There’s an old saying: A garden of purple is always in bloom. A new barley variety promises one loaded with anthocyanins, a natural pigment with antioxidant properties linked to lowering the risk of diseases such as hyperglycemia, hypercholesterolemia and cancer.
Whether it’s pernicious pests, an unpredictable climate or increasing costs, threats to cereal crops constantly evolve. To build and maintain a sustainable system for cereal production in Canada requires the ability to adapt. There are few better examples of adaptability in agriculture than the efforts made by plant breeders to assist farmers.
Research has long established the benefits of diversified crop rotations. However, most Prairie farms keep their rotations short and simple, typically growing cereals and oilseeds on an intensive basis. Many farmers agree they need to diversify their rotations, but it’s tricky to find one that consistently delivers better returns than what they already grow.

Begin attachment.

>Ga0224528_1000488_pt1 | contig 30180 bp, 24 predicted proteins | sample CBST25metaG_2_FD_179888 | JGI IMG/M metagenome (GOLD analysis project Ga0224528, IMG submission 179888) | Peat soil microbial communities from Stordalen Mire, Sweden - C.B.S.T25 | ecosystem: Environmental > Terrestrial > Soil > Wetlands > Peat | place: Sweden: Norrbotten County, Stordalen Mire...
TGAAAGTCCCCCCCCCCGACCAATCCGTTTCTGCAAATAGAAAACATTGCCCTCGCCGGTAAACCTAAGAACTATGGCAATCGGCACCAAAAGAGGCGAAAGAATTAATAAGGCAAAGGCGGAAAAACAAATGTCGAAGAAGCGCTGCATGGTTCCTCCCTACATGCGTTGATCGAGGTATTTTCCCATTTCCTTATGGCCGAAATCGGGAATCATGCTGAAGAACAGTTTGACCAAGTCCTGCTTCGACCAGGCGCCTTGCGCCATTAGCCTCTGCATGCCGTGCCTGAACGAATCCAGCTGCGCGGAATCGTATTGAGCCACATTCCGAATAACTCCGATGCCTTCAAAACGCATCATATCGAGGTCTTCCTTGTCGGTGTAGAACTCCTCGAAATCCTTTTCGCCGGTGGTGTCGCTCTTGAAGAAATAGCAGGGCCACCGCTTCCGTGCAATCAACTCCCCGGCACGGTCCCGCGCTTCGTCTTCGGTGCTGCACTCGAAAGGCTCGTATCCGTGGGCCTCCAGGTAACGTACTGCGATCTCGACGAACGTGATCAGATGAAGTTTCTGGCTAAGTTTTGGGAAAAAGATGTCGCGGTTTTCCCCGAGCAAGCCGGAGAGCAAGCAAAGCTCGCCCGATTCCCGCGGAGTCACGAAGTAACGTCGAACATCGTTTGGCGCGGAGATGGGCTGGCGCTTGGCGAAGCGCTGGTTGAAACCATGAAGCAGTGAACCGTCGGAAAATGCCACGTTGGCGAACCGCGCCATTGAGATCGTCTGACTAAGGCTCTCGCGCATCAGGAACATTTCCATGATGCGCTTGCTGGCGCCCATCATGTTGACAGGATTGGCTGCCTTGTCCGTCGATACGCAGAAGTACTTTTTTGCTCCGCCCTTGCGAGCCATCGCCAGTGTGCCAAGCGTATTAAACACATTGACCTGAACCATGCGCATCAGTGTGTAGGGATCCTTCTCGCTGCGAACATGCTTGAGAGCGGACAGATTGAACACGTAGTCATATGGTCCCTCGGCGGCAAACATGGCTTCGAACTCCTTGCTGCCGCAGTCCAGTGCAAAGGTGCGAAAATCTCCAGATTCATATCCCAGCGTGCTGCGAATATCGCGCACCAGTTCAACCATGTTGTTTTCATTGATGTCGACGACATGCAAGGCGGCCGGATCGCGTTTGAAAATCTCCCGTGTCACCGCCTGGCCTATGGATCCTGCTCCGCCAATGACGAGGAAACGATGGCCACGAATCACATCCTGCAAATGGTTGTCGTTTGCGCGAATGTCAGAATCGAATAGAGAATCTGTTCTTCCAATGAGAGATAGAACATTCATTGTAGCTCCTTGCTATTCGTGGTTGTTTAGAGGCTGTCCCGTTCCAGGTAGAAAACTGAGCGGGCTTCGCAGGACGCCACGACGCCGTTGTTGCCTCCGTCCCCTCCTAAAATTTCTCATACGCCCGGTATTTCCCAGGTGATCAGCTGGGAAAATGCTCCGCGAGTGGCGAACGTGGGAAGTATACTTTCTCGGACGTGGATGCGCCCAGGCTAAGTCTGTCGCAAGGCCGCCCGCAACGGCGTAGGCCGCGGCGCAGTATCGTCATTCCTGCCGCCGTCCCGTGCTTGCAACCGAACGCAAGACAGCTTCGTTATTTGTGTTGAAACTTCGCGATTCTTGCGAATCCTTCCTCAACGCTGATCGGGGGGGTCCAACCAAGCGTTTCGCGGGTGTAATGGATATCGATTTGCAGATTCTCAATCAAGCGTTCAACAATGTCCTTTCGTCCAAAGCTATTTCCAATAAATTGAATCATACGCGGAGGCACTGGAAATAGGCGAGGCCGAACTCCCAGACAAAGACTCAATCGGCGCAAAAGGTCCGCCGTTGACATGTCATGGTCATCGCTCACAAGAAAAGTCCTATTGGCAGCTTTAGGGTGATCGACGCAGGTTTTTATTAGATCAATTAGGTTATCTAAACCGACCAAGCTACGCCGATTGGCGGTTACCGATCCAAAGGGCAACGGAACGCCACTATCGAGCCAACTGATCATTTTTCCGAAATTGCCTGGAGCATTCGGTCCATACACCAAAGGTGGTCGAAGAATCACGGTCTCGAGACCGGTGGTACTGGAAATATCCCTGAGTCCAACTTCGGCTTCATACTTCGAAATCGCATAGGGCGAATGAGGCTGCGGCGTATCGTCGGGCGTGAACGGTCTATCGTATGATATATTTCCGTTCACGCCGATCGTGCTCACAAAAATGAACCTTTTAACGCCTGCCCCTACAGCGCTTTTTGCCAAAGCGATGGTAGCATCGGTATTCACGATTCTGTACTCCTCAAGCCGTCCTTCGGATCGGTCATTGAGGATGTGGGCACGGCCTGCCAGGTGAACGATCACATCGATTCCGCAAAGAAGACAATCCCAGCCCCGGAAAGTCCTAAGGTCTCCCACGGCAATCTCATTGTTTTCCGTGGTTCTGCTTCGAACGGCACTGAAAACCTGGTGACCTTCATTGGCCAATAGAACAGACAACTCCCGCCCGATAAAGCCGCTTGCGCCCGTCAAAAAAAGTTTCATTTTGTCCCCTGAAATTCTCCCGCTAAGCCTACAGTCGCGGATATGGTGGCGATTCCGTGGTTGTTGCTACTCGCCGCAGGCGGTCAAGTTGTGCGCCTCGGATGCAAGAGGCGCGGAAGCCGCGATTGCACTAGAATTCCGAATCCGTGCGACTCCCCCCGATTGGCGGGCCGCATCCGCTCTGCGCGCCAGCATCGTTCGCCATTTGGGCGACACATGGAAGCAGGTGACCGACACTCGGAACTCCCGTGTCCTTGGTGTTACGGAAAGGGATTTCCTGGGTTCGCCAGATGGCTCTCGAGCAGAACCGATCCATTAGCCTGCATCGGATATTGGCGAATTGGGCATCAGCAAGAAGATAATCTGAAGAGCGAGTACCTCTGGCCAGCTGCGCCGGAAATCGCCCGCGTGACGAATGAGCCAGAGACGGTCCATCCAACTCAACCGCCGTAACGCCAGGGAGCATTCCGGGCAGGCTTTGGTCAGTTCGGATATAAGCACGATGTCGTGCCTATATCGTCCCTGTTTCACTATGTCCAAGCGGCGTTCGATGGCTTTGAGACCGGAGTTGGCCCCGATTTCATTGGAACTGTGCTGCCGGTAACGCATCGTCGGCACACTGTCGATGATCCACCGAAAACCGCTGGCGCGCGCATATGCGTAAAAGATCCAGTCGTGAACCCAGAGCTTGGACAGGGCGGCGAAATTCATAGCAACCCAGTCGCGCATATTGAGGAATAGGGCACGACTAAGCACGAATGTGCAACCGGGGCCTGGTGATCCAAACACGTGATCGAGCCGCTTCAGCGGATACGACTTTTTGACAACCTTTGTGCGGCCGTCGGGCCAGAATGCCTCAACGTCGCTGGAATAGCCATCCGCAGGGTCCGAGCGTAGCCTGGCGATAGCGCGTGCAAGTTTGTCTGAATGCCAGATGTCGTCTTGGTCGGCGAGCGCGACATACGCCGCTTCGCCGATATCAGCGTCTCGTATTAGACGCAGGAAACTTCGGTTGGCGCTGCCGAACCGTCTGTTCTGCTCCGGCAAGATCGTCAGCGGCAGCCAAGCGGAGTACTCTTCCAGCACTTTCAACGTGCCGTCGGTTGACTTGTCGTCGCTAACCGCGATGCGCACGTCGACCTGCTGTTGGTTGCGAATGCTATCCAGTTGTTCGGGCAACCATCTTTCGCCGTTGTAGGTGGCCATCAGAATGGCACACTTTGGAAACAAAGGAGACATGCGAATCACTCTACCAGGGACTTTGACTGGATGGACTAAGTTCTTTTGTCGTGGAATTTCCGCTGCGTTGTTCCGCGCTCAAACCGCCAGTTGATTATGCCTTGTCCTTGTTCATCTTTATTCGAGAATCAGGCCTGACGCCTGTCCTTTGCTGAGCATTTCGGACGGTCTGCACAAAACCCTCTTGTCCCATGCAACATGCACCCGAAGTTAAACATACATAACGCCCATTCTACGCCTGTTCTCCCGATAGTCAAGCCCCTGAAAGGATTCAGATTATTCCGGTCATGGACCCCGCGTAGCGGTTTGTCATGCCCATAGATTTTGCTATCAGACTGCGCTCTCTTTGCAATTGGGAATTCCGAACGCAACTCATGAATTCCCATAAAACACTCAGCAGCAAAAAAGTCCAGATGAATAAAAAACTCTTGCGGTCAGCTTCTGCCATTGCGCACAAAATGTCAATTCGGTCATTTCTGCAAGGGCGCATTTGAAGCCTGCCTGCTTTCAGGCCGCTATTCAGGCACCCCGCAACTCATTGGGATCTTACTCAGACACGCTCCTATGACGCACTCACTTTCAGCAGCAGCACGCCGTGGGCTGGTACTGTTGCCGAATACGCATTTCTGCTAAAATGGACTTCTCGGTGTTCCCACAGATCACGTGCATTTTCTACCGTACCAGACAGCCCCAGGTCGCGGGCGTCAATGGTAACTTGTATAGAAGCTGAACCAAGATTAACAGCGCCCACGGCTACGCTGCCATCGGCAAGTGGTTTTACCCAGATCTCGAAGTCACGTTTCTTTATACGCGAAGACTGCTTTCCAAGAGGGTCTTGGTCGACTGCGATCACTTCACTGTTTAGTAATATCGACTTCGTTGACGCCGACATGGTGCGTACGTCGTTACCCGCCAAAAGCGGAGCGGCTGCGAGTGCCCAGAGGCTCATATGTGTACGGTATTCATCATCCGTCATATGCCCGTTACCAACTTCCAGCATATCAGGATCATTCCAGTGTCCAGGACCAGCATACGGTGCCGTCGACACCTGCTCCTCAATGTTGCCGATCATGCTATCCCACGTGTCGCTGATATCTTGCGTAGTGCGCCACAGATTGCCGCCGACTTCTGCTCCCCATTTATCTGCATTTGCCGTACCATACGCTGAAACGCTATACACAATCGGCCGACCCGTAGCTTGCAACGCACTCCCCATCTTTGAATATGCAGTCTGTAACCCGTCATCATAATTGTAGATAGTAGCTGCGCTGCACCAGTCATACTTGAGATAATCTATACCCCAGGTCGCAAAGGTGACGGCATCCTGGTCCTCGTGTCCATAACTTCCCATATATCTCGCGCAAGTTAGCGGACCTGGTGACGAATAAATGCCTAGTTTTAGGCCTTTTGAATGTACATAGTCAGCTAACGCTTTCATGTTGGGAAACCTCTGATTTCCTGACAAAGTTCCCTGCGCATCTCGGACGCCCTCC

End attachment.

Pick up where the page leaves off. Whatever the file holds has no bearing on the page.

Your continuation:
To protect the midge tolerance gene and ensure it continues to do its job, tolerant wheat must be sown as a varietal blend, 10 per cent of which is susceptible to midge. This limited sacrifice to the insect ensures it does not evolve countermeasures. Breeding these all-but-identical pairings is a tricky task, but they are needed now more than ever.
Agriculture and Agri-Food Canada’s Youth Employment and Skills Program (YESP) was created to help students acquire the skills and experience they need to land that first job once they complete their studies. This year, the federal government allotted $3.7 million to subsidize about 300 agricultural jobs open to youth between the ages of 15 and 30.
Prairie winter wheat acres have declined for years, but interest in the versatile crop has been revived. Its renewed appeal coincides with a changing of the guard in wheat breeding circles. Picking up where their predecessors left off, breeders Harwinder Sidhu and Curt McCartney aim to give farmers strong new varieties.